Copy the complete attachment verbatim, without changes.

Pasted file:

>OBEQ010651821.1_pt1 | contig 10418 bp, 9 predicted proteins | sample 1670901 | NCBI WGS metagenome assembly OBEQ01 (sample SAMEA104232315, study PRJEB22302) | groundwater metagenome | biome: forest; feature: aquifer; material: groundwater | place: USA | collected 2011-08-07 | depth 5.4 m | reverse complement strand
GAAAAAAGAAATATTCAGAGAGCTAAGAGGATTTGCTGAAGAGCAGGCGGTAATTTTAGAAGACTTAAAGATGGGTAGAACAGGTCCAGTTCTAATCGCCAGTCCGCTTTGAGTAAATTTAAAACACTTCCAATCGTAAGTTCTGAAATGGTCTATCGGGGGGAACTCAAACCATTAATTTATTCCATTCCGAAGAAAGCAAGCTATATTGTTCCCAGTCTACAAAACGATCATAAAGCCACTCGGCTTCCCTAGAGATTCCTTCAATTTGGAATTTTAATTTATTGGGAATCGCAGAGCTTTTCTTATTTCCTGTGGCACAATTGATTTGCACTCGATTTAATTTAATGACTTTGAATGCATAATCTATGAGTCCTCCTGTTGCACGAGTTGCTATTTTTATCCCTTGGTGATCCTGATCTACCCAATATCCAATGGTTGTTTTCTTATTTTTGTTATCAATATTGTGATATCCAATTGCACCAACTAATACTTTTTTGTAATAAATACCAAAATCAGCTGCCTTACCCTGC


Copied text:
>OBEQ010651821.1_pt1 | contig 10418 bp, 9 predicted proteins | sample 1670901 | NCBI WGS metagenome assembly OBEQ01 (sample SAMEA104232315, study PRJEB22302) | groundwater metagenome | biome: forest; feature: aquifer; material: groundwater | place: USA | collected 2011-08-07 | depth 5.4 m | reverse complement strand
GAAAAAAGAAATATTCAGAGAGCTAAGAGGATTTGCTGAAGAGCAGGCGGTAATTTTAGAAGACTTAAAGATGGGTAGAACAGGTCCAGTTCTAATCGCCAGTCCGCTTTGAGTAAATTTAAAACACTTCCAATCGTAAGTTCTGAAATGGTCTATCGGGGGGAACTCAAACCATTAATTTATTCCATTCCGAAGAAAGCAAGCTATATTGTTCCCAGTCTACAAAACGATCATAAAGCCACTCGGCTTCCCTAGAGATTCCTTCAATTTGGAATTTTAATTTATTGGGAATCGCAGAGCTTTTCTTATTTCCTGTGGCACAATTGATTTGCACTCGATTTAATTTAATGACTTTGAATGCATAATCTATGAGTCCTCCTGTTGCACGAGTTGCTATTTTTATCCCTTGGTGATCCTGATCTACCCAATATCCAATGGTTGTTTTCTTATTTTTGTTATCAATATTGTGATATCCAATTGCACCAACTAATACTTTTTTGTAATAAATACCAAAATCAGCTGCCTTACCCTGC